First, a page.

The industry needs to be prepared for legislative changes under which some buildings would become unlawful

Jonathan Shaw

If proposed legislative changes come into play next year, buildings with an EPC rating of F or G will become unlawful. With this looming over the industry, and about 20% of non-domestic properties already in this bracket, energy saving measures need to be considered and implemented now. Thermal breaking technology could be the answer, but when is it better to demolish existing properties, and is the construction industry taking thermal breaking seriously enough in light of industry movements?

Generally speaking, commercial properties and dwellings built before the 1980s have poor insulation qualities, and many contain dangerous substances such as asbestos. Although today’s buildings use more revolutionary materials to provide insulation, these energy saving methods can be made redundant if cold bridges within a building’s thermal envelope are not correctly isolated.

In certain situations, depending on cost, using an effective thermal bridging solution can bring a dilapidated building back to life to meet the new EPC ratings

In some cases, it is more cost effective to demolish a building and rebuild it completely, rather than update it with insulation solutions. Contractors will often come across projects where too much damage has been done to a structure due to lack of insulation, such as damp and mould issues, and unfortunately in these cases, demolition will be the best option. However, in certain situations, depending on cost, using an effective thermal bridging solution can bring a dilapidated building back to life to meet the new EPC ratings.

In light of legislative changes, designers are being forced to consider solutions to protect buildings from falling into an F or G category, saving them from demolition or costly renovations. For example, when a building’s envelope is penetrated to attach cladding or an external fixture such as a balcony or masonry support, a thermal bridge can be created. Using a structural thermal break to thermally isolate the connection penetrating the building, effectively prevents any heat transfer.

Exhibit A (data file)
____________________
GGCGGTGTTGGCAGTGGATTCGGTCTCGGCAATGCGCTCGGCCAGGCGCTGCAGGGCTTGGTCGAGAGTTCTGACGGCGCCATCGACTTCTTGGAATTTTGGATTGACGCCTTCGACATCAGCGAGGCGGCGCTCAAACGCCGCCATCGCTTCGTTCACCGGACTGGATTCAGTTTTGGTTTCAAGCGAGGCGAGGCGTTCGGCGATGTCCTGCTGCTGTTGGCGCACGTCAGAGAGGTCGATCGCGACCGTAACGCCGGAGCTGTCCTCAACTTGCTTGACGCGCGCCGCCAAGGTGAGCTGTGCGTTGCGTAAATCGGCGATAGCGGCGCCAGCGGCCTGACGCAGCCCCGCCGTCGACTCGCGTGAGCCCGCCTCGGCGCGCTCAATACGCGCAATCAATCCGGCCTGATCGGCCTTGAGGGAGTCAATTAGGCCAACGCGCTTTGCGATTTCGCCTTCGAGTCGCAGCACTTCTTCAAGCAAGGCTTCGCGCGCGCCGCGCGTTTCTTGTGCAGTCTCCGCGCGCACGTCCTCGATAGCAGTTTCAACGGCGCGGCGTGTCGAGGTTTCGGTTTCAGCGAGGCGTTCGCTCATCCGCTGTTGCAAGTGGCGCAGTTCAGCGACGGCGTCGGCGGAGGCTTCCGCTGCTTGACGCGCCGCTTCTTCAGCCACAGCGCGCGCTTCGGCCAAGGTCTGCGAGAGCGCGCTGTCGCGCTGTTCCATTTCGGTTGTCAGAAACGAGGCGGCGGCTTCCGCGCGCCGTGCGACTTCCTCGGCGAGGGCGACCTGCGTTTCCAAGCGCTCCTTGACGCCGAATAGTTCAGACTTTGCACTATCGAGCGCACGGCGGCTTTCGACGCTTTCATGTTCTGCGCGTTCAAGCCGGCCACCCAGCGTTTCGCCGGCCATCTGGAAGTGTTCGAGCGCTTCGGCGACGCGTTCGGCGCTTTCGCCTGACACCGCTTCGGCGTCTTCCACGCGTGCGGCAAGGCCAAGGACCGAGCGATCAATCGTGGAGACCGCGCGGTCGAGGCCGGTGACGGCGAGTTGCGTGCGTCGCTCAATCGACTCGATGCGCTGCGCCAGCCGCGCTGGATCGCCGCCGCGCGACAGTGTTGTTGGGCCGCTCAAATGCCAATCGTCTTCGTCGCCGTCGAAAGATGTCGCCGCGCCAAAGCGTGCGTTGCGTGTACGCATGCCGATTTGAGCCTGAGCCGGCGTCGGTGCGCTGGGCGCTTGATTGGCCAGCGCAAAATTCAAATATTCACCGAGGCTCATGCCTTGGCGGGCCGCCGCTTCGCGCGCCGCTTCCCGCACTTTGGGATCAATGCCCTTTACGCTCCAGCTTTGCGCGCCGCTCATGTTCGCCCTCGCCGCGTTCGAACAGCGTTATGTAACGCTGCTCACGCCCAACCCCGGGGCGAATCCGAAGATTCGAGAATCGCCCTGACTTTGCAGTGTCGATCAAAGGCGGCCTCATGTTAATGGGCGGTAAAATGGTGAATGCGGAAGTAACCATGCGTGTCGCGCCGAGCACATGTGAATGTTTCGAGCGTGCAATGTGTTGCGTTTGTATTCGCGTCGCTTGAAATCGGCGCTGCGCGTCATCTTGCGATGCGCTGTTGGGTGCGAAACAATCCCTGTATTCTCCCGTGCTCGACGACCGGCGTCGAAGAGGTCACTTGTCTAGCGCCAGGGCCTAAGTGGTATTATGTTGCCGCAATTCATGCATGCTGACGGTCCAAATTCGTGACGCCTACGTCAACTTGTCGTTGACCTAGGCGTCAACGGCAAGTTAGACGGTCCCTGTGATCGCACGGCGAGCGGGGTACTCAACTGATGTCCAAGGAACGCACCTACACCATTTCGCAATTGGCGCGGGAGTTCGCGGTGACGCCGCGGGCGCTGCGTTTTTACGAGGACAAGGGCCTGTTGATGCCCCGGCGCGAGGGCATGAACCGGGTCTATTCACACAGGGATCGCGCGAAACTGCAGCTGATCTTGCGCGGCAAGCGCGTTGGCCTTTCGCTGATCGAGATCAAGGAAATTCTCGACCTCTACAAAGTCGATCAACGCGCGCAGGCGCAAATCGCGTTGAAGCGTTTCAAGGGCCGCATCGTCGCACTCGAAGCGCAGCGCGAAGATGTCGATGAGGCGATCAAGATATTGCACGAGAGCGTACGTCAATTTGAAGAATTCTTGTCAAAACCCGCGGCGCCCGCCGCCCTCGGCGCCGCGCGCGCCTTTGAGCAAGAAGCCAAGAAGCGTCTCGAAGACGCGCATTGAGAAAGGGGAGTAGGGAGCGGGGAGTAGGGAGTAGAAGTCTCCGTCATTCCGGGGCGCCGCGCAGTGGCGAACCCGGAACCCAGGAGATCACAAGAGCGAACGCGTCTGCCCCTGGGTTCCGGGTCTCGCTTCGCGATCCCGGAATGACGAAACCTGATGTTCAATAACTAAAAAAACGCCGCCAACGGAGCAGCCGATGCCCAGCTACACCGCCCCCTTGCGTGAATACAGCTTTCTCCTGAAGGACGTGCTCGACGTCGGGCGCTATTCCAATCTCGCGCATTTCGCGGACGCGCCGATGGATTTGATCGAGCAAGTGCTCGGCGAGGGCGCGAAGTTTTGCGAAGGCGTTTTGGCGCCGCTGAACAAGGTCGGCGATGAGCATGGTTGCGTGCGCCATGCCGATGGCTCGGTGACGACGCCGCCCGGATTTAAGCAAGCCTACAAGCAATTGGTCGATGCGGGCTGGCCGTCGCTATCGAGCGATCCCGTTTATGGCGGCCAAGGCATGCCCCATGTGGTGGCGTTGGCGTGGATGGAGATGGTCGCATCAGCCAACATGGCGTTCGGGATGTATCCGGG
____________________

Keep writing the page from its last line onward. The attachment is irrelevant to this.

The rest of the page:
The characteristics of these materials include ultra-high strength fabric reinforced thermo setting resins, to combat long term creep under exceptional loads, and closed cell moulded polymer compounds to eradicate moisture absorption. Improved awareness of design coupled with thermal modelling can be used to save buildings already in this low rating category by updating the connection points where heat transfer occurs.

Having these solutions available to contractors and architects is imperative for creating energy efficient structures for the future, whether they are being renovated or created from scratch. A correctly designed thermal break can offer up to an 80% reduction in heat loss, which can improve a building’s EPC rating dramatically, helping the 20% of commercial properties that currently fall into the F or G bracket.

Although the changes for 2018 are only proposed, it is definitely a subject that all professionals in this construction field should be made aware of and actively work towards. The building industry has been showing sure signs of heading in the direction of creating a more sustainable future for construction by creating thermally isolated, efficient structures, while reducing carbon emissions as much as possible.

Overall, the importance of creating thermally isolated buildings to reduce costs both in terms of energy and potentially expensive renovation projects, simply cannot be overlooked. Protecting structures designed by architects from being demolished or declared unlawful, is a huge part of the industry that needs to be focused on ahead of these changes. Making this information widely accessible to those who need it, is the first step in creating a more reliable and efficient future for the construction world as regulations become tighter.

Jonathan Shaw, managing director of thermal breaks specialists Armadillo